Bags & Cases; Photo Backpacks, Shoulder Packs & More Page 2
Another company that introduced camera bags with women in mind was Targus with their Getta range (one backpack, one bandoleer, one small digital camera case) and their Madison range (four over-the-shoulder bags). They seem to have concentrated more on looks than on any features that women photographers have actually requested, but hey, it's a start. For those with a weakness for fluffy-girlie stuff, Tote-Ally Cool Totes from AMM (All My Memories) are aimed mainly at the craft market but are actually well designed and functional; Accordion handbags (AMM again) have three little diamond-shaped picture frames on the front; and Sakar's latest clamshell digital cases were described as being in "girl colors."
So: the trends so far are toward backpacks or bandoleers (for which the term "messenger" is increasingly standardized); toward wheels (including wheeled backpacks); and toward space for computers, or as some manufacturers grandly term it, "IT" (Information Technology). And more and more manufacturers are noticing that half the human race is female. Was there anything else?
A brand-new company is Think Tank Photo. Two designers who used to work for one of the major manufacturers decided to set up on their own, and Think Tank Photo was the result. A particularly interesting aspect of their line arose from research (by the company) which confirmed something I have long suspected: women tend to carry less gear than men, and therefore are often interested in smaller bags. Another design criterion was accessibility and speed of use--which again are easier with smaller packs. Even their biggest bags are airline carryon compatible (subject to the comments at the beginning of the article) and for the kind of small outfit I carry, their smaller and mid-range bags would be ideal. What really interested me was their modular belt system, where the modules can be locked in place or left loose and moved on the belt: the company recommends the latter, so that you don't unconsciously acquire a "set" to your stance, leading to aches and pains before you realize it. Look at a modern soldier and you'll see how much stuff is carried around the waist nowadays, for accessibility as much as comfort--and the army can't afford soldiers with cramps and back pains.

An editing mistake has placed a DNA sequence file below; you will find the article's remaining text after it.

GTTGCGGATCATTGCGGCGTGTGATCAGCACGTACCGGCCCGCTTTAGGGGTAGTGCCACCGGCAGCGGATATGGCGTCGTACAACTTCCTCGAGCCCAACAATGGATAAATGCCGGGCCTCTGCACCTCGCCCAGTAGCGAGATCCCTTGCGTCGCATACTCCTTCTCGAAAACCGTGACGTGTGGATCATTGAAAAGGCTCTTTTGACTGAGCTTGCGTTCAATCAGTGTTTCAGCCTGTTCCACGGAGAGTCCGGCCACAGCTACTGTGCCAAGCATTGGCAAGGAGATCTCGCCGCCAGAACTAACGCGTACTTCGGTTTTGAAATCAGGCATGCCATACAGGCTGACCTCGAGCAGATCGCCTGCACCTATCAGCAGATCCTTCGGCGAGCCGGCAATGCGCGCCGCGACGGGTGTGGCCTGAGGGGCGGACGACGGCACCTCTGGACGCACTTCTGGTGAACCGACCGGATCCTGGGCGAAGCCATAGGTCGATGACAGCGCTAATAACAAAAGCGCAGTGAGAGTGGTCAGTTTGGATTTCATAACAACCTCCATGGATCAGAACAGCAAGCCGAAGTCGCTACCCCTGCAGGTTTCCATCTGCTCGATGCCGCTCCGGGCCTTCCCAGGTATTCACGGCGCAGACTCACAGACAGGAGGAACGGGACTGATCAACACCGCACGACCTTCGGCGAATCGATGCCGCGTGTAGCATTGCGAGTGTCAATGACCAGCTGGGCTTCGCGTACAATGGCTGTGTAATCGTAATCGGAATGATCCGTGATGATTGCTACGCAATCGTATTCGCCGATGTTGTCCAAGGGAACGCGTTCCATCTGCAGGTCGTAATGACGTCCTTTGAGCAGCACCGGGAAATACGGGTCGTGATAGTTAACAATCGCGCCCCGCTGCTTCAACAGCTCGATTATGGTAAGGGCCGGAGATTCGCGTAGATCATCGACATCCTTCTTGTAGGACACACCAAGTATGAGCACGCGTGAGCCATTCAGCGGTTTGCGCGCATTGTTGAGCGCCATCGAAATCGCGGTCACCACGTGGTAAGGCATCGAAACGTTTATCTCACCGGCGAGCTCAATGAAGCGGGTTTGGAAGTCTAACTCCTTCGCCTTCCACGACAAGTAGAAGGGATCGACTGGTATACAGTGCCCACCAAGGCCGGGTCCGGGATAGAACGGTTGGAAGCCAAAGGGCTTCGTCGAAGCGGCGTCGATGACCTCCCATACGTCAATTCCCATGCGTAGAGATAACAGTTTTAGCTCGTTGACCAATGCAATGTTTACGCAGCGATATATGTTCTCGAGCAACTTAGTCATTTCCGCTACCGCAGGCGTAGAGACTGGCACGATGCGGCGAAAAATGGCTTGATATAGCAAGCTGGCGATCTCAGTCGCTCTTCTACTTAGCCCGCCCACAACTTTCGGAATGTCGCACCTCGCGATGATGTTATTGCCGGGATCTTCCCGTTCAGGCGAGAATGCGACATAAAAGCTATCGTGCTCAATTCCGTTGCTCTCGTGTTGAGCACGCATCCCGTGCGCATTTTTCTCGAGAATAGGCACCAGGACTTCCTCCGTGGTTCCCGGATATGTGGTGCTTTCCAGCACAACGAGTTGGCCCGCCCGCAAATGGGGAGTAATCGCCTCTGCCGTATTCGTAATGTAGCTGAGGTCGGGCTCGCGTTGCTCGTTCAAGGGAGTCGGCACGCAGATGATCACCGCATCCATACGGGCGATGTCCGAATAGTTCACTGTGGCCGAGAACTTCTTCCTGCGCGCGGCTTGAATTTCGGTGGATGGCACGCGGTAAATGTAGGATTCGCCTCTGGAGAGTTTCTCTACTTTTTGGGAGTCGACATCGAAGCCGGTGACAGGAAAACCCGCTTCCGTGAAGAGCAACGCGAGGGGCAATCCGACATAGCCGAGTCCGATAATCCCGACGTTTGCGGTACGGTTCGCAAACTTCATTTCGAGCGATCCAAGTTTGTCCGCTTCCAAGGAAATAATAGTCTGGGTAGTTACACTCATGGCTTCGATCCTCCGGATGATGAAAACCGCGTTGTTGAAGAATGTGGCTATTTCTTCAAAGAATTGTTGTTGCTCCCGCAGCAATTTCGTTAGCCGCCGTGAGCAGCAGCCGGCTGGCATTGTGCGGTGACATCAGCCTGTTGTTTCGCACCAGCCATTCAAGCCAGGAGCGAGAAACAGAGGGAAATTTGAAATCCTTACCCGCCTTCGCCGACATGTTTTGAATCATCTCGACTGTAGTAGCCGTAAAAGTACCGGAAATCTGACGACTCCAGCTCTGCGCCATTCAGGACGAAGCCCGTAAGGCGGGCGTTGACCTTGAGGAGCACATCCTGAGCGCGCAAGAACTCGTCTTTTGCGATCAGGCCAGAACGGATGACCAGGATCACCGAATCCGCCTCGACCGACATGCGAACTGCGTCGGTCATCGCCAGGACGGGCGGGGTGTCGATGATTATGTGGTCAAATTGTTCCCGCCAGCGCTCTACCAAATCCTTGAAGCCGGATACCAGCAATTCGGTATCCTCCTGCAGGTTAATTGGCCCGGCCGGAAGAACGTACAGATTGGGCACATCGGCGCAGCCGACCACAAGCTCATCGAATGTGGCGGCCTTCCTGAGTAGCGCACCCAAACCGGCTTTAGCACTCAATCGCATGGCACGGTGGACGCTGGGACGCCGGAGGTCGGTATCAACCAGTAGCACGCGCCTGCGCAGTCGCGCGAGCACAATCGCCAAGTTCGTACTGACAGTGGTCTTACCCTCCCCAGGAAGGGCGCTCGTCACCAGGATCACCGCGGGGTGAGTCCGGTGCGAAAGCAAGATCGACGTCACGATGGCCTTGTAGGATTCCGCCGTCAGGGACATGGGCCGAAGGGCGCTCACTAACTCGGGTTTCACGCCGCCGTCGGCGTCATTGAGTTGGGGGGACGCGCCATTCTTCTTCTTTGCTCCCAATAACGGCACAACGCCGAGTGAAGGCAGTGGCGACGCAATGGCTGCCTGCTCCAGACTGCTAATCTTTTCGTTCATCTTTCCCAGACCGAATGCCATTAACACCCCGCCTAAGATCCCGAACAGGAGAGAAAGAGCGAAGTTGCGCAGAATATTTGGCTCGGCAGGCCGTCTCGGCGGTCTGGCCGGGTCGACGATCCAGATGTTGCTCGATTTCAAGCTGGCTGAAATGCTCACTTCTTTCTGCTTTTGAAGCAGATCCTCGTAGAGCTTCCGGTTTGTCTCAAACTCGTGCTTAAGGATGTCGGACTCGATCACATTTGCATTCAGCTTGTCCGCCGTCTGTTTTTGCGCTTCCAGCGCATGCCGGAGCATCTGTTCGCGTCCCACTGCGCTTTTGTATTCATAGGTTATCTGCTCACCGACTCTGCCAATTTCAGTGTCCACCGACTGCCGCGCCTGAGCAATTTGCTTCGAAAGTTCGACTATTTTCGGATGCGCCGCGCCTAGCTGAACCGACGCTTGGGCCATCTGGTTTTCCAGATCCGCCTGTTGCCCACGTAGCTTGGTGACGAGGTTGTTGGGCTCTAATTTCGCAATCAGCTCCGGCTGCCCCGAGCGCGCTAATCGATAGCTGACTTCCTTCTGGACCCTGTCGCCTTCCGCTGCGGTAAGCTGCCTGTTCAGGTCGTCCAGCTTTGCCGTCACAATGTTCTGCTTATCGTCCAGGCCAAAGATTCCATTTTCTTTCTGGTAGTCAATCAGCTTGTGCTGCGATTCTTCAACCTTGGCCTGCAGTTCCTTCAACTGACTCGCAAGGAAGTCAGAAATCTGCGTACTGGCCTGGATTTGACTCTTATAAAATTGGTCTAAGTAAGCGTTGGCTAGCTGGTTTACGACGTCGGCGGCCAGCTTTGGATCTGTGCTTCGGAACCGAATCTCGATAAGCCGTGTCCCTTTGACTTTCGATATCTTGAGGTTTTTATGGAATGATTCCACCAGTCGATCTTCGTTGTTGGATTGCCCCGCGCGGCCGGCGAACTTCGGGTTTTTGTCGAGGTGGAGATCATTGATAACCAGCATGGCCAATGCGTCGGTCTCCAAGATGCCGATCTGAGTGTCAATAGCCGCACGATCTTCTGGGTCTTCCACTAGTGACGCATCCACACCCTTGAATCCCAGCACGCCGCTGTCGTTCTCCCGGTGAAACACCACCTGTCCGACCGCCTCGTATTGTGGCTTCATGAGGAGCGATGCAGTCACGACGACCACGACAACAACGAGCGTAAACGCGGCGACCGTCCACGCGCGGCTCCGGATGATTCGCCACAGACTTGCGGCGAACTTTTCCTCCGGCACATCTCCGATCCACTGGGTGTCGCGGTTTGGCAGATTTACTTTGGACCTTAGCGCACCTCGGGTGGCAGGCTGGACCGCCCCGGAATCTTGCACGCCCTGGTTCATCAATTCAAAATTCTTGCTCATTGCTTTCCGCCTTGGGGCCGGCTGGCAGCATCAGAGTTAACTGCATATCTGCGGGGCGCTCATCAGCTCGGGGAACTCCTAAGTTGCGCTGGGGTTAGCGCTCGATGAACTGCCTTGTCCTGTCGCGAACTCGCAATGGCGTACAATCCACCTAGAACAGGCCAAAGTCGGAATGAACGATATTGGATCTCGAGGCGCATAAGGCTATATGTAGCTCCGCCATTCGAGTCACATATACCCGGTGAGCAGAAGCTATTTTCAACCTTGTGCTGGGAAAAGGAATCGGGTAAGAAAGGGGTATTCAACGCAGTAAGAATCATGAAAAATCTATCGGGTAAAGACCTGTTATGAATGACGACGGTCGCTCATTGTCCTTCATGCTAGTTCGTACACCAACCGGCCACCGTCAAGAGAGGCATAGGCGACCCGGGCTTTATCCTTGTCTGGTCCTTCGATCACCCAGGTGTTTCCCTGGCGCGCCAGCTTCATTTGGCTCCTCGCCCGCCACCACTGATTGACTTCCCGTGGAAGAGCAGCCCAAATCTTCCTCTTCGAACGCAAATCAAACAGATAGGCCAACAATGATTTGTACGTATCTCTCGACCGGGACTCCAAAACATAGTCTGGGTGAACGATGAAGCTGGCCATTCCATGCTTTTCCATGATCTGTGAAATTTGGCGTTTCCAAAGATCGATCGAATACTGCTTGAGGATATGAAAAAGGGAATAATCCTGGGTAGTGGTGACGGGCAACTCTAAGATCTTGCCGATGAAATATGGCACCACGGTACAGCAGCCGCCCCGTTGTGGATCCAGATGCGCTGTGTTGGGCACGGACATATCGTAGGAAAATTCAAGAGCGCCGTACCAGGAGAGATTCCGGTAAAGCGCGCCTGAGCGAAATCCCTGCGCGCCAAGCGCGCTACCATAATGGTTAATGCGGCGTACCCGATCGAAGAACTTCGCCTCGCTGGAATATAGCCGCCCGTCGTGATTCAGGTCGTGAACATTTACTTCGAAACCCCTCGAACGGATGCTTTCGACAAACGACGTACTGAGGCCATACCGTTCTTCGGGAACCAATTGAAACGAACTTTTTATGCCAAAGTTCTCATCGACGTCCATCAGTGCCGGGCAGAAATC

The Great Outdoors
Yes. Waterproofing. More and more hard-sides are waterproof, with gaskets. Pelican introduced a dedicated laptop-only case, because laptops dislike water even more than cameras; Seahorse's new rolling case (American carryon legal) has a fully retractable handle so that there are no awkward projections (in case you have to check it in Europe!); and Storm Case introduced a slim-line case for either cameras or computers, carryon compatible in the US at 51x37x15cm or roughly 20x15x6". The new press-and-pull latches from Storm Case are a lot easier to use than the old fingernail-breakers, too. There are four sizes, but only two were shown at PMA because the others were still undergoing ruggedness testing: presumably they had not been adequately chewed by bears yet (see their advertising).